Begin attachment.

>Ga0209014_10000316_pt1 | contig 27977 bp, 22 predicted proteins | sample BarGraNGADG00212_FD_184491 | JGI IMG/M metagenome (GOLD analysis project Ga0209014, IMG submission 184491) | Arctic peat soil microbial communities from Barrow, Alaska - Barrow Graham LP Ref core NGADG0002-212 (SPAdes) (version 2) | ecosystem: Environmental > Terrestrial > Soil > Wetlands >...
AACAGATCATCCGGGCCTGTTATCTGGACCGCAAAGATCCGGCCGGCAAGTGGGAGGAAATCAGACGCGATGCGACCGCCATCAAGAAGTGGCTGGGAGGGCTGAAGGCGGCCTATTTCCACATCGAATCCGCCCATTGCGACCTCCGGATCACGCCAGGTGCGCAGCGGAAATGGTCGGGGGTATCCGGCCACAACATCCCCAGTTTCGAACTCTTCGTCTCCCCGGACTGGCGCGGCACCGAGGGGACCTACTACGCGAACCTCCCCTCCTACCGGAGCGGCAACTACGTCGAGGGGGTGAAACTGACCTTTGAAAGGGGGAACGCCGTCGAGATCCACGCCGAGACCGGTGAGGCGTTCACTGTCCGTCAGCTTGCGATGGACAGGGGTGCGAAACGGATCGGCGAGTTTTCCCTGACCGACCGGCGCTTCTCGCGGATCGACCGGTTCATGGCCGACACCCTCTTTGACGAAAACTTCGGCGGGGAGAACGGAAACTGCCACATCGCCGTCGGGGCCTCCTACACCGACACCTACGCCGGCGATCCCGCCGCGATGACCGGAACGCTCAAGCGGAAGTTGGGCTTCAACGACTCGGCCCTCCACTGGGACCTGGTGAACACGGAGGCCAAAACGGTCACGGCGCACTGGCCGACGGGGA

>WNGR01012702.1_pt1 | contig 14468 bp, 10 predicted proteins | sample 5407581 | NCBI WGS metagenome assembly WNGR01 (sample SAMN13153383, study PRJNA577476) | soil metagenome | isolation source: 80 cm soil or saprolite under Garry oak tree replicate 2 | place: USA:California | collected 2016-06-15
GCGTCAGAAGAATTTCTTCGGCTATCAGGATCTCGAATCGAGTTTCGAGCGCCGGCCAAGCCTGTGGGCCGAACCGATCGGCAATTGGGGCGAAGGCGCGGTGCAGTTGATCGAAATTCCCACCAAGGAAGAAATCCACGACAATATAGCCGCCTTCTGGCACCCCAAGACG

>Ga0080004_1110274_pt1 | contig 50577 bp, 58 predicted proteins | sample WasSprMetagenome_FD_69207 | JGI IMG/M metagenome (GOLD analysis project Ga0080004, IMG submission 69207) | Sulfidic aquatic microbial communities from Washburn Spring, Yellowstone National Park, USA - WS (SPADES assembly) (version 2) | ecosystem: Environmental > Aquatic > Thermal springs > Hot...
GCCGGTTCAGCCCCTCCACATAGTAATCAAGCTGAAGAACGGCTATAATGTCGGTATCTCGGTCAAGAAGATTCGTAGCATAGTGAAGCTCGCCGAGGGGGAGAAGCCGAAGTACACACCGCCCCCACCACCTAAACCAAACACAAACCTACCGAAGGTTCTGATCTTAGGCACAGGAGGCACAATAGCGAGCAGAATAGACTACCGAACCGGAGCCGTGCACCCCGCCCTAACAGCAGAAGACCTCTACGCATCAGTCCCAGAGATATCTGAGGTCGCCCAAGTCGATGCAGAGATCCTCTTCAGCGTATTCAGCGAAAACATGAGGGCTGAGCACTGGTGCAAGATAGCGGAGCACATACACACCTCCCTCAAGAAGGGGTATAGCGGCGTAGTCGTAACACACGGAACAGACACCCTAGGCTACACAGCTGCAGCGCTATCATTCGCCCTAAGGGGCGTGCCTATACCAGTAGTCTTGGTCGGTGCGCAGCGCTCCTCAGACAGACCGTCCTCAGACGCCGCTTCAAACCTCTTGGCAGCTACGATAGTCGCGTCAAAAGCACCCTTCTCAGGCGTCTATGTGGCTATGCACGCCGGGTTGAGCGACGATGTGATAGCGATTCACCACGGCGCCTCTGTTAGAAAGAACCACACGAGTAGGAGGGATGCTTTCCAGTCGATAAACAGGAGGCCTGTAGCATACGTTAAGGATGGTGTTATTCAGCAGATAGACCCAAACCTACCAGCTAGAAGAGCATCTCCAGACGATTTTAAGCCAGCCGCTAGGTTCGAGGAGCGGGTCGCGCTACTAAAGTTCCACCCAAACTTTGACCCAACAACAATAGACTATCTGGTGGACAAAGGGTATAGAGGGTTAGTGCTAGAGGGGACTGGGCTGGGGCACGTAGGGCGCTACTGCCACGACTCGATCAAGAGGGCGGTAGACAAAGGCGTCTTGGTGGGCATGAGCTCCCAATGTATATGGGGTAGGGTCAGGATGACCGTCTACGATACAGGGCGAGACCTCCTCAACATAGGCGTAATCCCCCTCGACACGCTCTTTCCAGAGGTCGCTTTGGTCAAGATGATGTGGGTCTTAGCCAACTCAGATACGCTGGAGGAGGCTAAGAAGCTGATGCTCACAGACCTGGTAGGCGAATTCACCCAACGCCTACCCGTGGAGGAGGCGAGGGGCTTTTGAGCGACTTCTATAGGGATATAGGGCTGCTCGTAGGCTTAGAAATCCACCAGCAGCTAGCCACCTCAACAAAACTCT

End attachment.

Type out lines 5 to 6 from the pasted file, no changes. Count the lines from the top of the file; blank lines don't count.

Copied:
>Ga0080004_1110274_pt1 | contig 50577 bp, 58 predicted proteins | sample WasSprMetagenome_FD_69207 | JGI IMG/M metagenome (GOLD analysis project Ga0080004, IMG submission 69207) | Sulfidic aquatic microbial communities from Washburn Spring, Yellowstone National Park, USA - WS (SPADES assembly) (version 2) | ecosystem: Environmental > Aquatic > Thermal springs > Hot...
GCCGGTTCAGCCCCTCCACATAGTAATCAAGCTGAAGAACGGCTATAATGTCGGTATCTCGGTCAAGAAGATTCGTAGCATAGTGAAGCTCGCCGAGGGGGAGAAGCCGAAGTACACACCGCCCCCACCACCTAAACCAAACACAAACCTACCGAAGGTTCTGATCTTAGGCACAGGAGGCACAATAGCGAGCAGAATAGACTACCGAACCGGAGCCGTGCACCCCGCCCTAACAGCAGAAGACCTCTACGCATCAGTCCCAGAGATATCTGAGGTCGCCCAAGTCGATGCAGAGATCCTCTTCAGCGTATTCAGCGAAAACATGAGGGCTGAGCACTGGTGCAAGATAGCGGAGCACATACACACCTCCCTCAAGAAGGGGTATAGCGGCGTAGTCGTAACACACGGAACAGACACCCTAGGCTACACAGCTGCAGCGCTATCATTCGCCCTAAGGGGCGTGCCTATACCAGTAGTCTTGGTCGGTGCGCAGCGCTCCTCAGACAGACCGTCCTCAGACGCCGCTTCAAACCTCTTGGCAGCTACGATAGTCGCGTCAAAAGCACCCTTCTCAGGCGTCTATGTGGCTATGCACGCCGGGTTGAGCGACGATGTGATAGCGATTCACCACGGCGCCTCTGTTAGAAAGAACCACACGAGTAGGAGGGATGCTTTCCAGTCGATAAACAGGAGGCCTGTAGCATACGTTAAGGATGGTGTTATTCAGCAGATAGACCCAAACCTACCAGCTAGAAGAGCATCTCCAGACGATTTTAAGCCAGCCGCTAGGTTCGAGGAGCGGGTCGCGCTACTAAAGTTCCACCCAAACTTTGACCCAACAACAATAGACTATCTGGTGGACAAAGGGTATAGAGGGTTAGTGCTAGAGGGGACTGGGCTGGGGCACGTAGGGCGCTACTGCCACGACTCGATCAAGAGGGCGGTAGACAAAGGCGTCTTGGTGGGCATGAGCTCCCAATGTATATGGGGTAGGGTCAGGATGACCGTCTACGATACAGGGCGAGACCTCCTCAACATAGGCGTAATCCCCCTCGACACGCTCTTTCCAGAGGTCGCTTTGGTCAAGATGATGTGGGTCTTAGCCAACTCAGATACGCTGGAGGAGGCTAAGAAGCTGATGCTCACAGACCTGGTAGGCGAATTCACCCAACGCCTACCCGTGGAGGAGGCGAGGGGCTTTTGAGCGACTTCTATAGGGATATAGGGCTGCTCGTAGGCTTAGAAATCCACCAGCAGCTAGCCACCTCAACAAAACTCT